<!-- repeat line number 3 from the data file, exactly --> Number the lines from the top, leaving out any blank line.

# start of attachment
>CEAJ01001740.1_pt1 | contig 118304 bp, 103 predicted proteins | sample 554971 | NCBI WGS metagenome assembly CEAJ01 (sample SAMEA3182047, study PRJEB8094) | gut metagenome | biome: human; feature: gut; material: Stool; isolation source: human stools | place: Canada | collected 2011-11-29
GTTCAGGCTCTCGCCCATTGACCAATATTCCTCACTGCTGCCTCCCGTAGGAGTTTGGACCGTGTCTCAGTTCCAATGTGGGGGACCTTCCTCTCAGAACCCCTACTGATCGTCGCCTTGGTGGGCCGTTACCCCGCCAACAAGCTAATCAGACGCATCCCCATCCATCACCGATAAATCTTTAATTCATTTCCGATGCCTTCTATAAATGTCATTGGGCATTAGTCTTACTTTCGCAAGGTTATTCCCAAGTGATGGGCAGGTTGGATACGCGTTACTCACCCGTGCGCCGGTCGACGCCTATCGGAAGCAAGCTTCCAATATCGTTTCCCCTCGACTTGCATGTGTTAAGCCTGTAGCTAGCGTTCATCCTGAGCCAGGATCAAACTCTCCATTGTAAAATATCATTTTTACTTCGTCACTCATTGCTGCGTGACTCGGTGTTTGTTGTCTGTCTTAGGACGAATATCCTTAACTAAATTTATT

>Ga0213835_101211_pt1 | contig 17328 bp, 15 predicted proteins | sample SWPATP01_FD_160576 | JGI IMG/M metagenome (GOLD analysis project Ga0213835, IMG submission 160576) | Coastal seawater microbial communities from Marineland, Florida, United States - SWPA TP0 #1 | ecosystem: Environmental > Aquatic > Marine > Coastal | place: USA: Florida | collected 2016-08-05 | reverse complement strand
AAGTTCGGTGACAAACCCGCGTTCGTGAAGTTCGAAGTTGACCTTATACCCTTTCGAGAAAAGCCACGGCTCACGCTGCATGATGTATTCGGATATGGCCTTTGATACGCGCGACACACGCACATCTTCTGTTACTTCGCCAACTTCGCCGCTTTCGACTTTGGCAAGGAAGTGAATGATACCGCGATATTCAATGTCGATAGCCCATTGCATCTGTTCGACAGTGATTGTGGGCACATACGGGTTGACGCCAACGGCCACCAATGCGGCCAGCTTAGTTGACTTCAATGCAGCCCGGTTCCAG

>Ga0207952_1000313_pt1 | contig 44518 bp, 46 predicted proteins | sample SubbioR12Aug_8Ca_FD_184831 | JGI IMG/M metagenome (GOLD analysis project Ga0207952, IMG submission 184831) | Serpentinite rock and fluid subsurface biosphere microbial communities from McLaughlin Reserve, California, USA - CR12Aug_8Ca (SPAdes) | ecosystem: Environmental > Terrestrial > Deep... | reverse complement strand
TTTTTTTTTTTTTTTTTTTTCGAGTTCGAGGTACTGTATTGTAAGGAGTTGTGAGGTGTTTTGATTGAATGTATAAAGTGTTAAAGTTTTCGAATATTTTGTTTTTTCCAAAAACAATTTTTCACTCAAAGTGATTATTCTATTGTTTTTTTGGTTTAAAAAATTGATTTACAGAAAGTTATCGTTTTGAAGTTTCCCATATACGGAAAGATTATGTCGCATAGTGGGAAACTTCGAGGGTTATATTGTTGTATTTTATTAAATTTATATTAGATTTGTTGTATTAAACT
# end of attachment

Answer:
>Ga0213835_101211_pt1 | contig 17328 bp, 15 predicted proteins | sample SWPATP01_FD_160576 | JGI IMG/M metagenome (GOLD analysis project Ga0213835, IMG submission 160576) | Coastal seawater microbial communities from Marineland, Florida, United States - SWPA TP0 #1 | ecosystem: Environmental > Aquatic > Marine > Coastal | place: USA: Florida | collected 2016-08-05 | reverse complement strand